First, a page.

|BILL AS INTRODUCED||2007-2008|
Introduced by Representatives Koch of Barre Town, Pillsbury of Brattleboro and Flory of Pittsford
Subject: Public safety; state DNA database and state data bank
Statement of purpose: This bill proposes to require persons who are arrested or cited for a felony to provide a DNA sample for the data bank. Current law requires a sample be given only upon conviction.
AN ACT RELATING TO REQUIRING PERSONS CHARGED WITH OR CITED FOR A FELONY TO SUBMIT A DNA SAMPLE FOR THE STATE DNA DATA BANK
It is hereby enacted by the General Assembly of the State of Vermont:
Sec. 1. 20 V.S.A. § 1932 is amended to read:
§ 1932. DEFINITIONS
As used in this subchapter:
* * *
sample” means a tissue sample provided by any person
convicted of violent
arrested or cited for a designated crime or a forensic unknown sample. The
DNA sample may be blood or other tissue type specified by the department.
* * *
DNA database” means the laboratory DNA identification record system. The state
DNA database is a collection of the DNA records related to forensic casework,
offenders persons required to provide a DNA sample under this
subchapter, and anonymous DNA records used for protocol development or quality
* * *
Sec. 2. 20 V.S.A. § 1933 is amended to read:
§ 1933. DNA sample required
(a) The following persons shall submit a DNA sample:
A person convicted in a court arrested or cited in this
state of for a designated crime on or after the effective date
of this subchapter; and
July 1, 2007.
(2) A person convicted in this state for a designated crime on or after April 29, 1998.
A person who was convicted in a court in this state of a designated
crime prior to the effective date of this subchapter April 29, 1998
and, after the effective date of this subchapter such date, is:
(A) in the custody of the commissioner of corrections pursuant to
28 V.S.A. § 701;
(B) on parole for a designated crime;
a supervised community sentence for a designated crime;
(D) on probation for a designated crime.
(b) A person who is charged or cited for a designated crime may be detained for a reasonable period of time for the sole purpose of obtaining the person’s DNA sample. At the time of arraignment, if such person has not previously submitted a DNA sample in connection with the criminal proceedings leading to the arraignment, the person shall submit a DNA sample at a time and place set by the court.
(c) A person
required to submit a DNA sample who is serving a sentence
designated crime in a correctional facility shall have his or her DNA
samples collected or taken at the receiving correctional facility, or at a
place and time designated by the commissioner of corrections or by a court,
if the person has not previously submitted a DNA sample. (c)(d) A
person serving a sentence for a designated crime not confined to a correctional
facility shall have his or her DNA samples collected or taken at a place and
time designated by the commissioner of corrections, the commissioner of public
safety, or a court if the person has not previously submitted a DNA sample in
connection with the designated crime for which he or she is serving the
Sec. 3. 20 V.S.A. § 1940 is amended to read:
§ 1940. EXPUNGEMENT OF RECORDS AND DESTRUCTION OF SAMPLES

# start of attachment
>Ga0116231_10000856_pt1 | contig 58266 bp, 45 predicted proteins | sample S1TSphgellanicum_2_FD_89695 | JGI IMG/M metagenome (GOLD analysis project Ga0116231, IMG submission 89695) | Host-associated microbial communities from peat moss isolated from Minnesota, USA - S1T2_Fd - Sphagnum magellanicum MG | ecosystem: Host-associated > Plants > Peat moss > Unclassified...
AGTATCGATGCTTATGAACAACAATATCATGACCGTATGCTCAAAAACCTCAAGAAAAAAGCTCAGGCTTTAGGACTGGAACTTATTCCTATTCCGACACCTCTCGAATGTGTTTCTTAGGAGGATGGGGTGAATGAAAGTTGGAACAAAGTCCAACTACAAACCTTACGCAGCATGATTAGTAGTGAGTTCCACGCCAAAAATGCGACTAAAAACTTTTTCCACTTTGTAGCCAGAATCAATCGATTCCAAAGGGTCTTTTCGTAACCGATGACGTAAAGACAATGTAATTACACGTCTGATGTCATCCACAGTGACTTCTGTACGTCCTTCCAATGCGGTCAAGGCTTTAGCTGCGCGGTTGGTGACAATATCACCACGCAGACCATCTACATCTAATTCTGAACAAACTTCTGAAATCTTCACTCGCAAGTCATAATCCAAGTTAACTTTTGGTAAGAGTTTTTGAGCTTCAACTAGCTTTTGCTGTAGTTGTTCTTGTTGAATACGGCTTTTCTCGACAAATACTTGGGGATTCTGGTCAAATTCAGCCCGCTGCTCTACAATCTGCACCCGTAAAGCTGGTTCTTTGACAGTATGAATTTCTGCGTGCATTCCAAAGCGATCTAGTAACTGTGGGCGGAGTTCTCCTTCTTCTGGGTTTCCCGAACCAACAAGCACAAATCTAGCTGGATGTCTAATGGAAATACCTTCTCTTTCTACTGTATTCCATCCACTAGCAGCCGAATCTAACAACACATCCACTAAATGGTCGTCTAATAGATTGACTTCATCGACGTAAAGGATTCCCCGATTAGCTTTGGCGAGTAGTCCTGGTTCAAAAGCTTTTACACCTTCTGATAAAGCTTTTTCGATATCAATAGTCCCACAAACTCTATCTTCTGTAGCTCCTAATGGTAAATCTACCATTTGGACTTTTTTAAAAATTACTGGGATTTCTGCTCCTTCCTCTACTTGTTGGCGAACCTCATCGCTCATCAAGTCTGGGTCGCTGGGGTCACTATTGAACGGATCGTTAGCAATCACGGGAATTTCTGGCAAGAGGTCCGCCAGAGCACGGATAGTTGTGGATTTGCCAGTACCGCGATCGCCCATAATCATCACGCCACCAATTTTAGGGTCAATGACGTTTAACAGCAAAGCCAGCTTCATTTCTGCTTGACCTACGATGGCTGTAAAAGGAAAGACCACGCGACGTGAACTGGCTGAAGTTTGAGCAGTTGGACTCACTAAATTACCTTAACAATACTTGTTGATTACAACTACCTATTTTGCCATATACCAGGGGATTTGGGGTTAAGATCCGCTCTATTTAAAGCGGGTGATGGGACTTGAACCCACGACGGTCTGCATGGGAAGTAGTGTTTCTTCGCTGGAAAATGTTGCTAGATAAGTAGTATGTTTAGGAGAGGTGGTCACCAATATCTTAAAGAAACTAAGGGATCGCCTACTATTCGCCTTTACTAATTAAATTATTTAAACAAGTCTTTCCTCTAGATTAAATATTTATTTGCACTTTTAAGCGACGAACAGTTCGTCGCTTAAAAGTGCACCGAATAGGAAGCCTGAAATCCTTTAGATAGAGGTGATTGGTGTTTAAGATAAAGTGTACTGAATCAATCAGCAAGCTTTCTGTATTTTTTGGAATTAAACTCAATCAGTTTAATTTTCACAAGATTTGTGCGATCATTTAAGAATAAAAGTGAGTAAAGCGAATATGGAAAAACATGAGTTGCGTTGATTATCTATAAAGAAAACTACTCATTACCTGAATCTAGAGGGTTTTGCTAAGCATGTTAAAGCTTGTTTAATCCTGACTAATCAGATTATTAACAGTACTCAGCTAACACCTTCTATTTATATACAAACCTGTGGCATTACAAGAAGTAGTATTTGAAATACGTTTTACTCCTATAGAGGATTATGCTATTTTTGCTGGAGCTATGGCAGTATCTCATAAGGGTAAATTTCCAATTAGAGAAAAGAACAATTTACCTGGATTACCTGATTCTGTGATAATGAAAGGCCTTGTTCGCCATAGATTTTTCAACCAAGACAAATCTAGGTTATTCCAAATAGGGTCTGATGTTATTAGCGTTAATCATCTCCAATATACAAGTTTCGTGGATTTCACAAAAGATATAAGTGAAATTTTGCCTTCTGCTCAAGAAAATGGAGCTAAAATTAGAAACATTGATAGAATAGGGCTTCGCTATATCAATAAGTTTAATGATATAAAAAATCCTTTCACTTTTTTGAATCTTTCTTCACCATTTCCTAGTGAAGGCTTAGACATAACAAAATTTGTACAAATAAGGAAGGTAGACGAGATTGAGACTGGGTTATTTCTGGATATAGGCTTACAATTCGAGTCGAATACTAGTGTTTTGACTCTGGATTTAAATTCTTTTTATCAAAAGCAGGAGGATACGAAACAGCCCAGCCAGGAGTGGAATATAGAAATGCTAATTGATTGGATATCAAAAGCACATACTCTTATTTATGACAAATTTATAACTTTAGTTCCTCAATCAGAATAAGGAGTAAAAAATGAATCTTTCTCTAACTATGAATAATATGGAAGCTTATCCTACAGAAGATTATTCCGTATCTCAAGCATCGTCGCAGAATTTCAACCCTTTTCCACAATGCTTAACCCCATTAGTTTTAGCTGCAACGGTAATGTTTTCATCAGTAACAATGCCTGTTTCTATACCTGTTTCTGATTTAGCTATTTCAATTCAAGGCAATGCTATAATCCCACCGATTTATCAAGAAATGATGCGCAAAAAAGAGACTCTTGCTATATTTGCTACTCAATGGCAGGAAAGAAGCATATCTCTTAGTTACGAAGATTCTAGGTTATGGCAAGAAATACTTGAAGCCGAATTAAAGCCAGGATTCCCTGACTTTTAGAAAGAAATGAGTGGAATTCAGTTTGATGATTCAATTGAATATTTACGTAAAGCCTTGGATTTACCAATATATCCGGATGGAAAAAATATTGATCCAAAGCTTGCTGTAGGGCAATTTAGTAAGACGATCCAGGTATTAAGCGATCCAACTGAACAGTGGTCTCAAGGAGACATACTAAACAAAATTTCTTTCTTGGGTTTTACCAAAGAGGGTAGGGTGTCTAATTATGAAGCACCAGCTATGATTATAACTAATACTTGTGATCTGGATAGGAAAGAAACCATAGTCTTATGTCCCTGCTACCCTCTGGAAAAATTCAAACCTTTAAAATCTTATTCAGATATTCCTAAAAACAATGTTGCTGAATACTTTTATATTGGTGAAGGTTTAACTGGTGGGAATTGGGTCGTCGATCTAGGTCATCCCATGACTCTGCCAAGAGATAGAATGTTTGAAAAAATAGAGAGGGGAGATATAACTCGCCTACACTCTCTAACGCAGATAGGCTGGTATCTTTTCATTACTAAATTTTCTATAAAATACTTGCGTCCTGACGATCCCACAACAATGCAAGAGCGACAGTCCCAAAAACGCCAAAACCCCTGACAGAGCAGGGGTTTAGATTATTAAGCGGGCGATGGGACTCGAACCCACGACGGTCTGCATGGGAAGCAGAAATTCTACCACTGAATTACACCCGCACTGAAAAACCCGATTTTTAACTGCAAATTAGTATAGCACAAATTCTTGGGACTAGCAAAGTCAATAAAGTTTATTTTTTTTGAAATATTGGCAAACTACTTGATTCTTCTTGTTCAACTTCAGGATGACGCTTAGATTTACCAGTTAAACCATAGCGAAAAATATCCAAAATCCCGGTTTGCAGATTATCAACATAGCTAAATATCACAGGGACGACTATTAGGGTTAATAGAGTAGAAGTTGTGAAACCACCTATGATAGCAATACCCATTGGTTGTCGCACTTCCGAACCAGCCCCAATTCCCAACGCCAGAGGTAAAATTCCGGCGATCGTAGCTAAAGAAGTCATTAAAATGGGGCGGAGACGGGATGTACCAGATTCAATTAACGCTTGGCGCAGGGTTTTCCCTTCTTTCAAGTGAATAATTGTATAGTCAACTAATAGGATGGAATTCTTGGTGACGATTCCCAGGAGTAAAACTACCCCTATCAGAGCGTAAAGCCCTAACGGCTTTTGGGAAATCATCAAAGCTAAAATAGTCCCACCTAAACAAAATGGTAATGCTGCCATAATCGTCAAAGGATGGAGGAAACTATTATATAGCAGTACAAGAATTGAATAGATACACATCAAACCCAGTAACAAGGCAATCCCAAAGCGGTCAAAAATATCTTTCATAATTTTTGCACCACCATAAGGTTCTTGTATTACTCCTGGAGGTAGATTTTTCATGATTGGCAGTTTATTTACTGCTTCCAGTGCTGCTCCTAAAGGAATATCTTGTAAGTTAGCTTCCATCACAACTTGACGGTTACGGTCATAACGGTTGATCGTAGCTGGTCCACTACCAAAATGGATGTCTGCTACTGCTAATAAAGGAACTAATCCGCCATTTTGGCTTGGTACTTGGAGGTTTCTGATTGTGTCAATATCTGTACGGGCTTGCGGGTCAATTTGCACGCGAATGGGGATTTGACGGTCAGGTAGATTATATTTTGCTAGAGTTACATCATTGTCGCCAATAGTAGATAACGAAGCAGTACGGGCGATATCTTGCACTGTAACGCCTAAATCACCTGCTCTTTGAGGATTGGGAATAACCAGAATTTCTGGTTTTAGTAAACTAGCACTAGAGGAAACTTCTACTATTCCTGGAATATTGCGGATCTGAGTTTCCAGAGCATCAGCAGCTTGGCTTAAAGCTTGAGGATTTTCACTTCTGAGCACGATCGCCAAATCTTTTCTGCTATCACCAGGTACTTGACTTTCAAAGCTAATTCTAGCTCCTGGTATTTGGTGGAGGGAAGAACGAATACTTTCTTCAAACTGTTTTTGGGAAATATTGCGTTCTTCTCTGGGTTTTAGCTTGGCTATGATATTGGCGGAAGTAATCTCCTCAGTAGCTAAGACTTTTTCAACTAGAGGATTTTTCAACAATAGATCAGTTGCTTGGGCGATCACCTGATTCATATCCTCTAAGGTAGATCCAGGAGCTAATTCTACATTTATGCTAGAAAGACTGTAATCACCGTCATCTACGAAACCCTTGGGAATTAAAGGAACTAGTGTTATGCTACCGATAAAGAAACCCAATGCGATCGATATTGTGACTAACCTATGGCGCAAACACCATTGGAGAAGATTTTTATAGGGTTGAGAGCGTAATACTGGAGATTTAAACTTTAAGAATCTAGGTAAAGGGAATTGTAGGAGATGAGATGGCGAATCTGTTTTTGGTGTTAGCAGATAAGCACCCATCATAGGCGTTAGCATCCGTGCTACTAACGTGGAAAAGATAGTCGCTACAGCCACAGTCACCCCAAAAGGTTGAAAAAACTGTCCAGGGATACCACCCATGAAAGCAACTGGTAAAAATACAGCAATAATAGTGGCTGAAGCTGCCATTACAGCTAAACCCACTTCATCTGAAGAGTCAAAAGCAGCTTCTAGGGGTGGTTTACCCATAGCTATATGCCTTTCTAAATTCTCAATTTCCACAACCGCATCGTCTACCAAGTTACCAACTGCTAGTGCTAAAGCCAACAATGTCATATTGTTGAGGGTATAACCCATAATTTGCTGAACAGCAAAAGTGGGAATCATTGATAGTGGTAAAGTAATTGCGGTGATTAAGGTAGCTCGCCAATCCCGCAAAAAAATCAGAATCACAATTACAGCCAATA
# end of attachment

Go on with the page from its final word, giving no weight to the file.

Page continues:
If a person’s conviction of a designated crime is reversed and the case is nolle
prosequi or dismissed or the person is granted a full pardon In
accordance with procedures set forth in subsection (b) of this section, the
department shall destroy the DNA sample and any records of a person related to
the sample that were taken in connection with a particular alleged designated
crime in any of the following circumstances:
(1) No criminal charge is filed by the state.
(2) The court does not make a determination of probable cause at the time of arraignment or dismisses the charge at the time of arraignment.
(3) The person is acquitted after a trial of all charges related to the incident which prompted the taking of the DNA sample.
(4) All criminal charges related to an incident that caused the DNA sample to be taken are dismissed by either the court or the state after arraignment, unless the attorney for the state can show good cause why the sample should not be destroyed.
(5) A person’s conviction related to an incident that caused the DNA sample to be taken is reversed and the case is dismissed.
(6) The person is granted a full pardon related to an incident that caused the DNA sample to be taken.
(b) If any of the circumstances in subsection (a) of this section occur, the court with jurisdiction or, as the case may be, the governor, shall so notify the department, and the person’s DNA record in the state DNA database and CODIS and the person’s DNA sample in the state DNA data bank shall be removed and destroyed. The laboratory shall purge the DNA record and all other identifiable information from the state DNA database and CODIS and destroy the DNA sample stored in the state DNA data bank. If the person has more than one entry in the state DNA database, CODIS, or the state DNA data bank, only the entry related to the dismissed case shall be deleted. The department shall notify the person upon completing its responsibilities under this subsection, by certified mail addressed to the person’s last known address.
the identity of the subject of a forensic unknown sample becomes known and that
subject is excluded as a suspect in the case, the sample record shall be
removed from the state DNA database upon the conclusion of the criminal
investigation and finalization of any criminal prosecution.
The Vermont General Assembly
115 State Street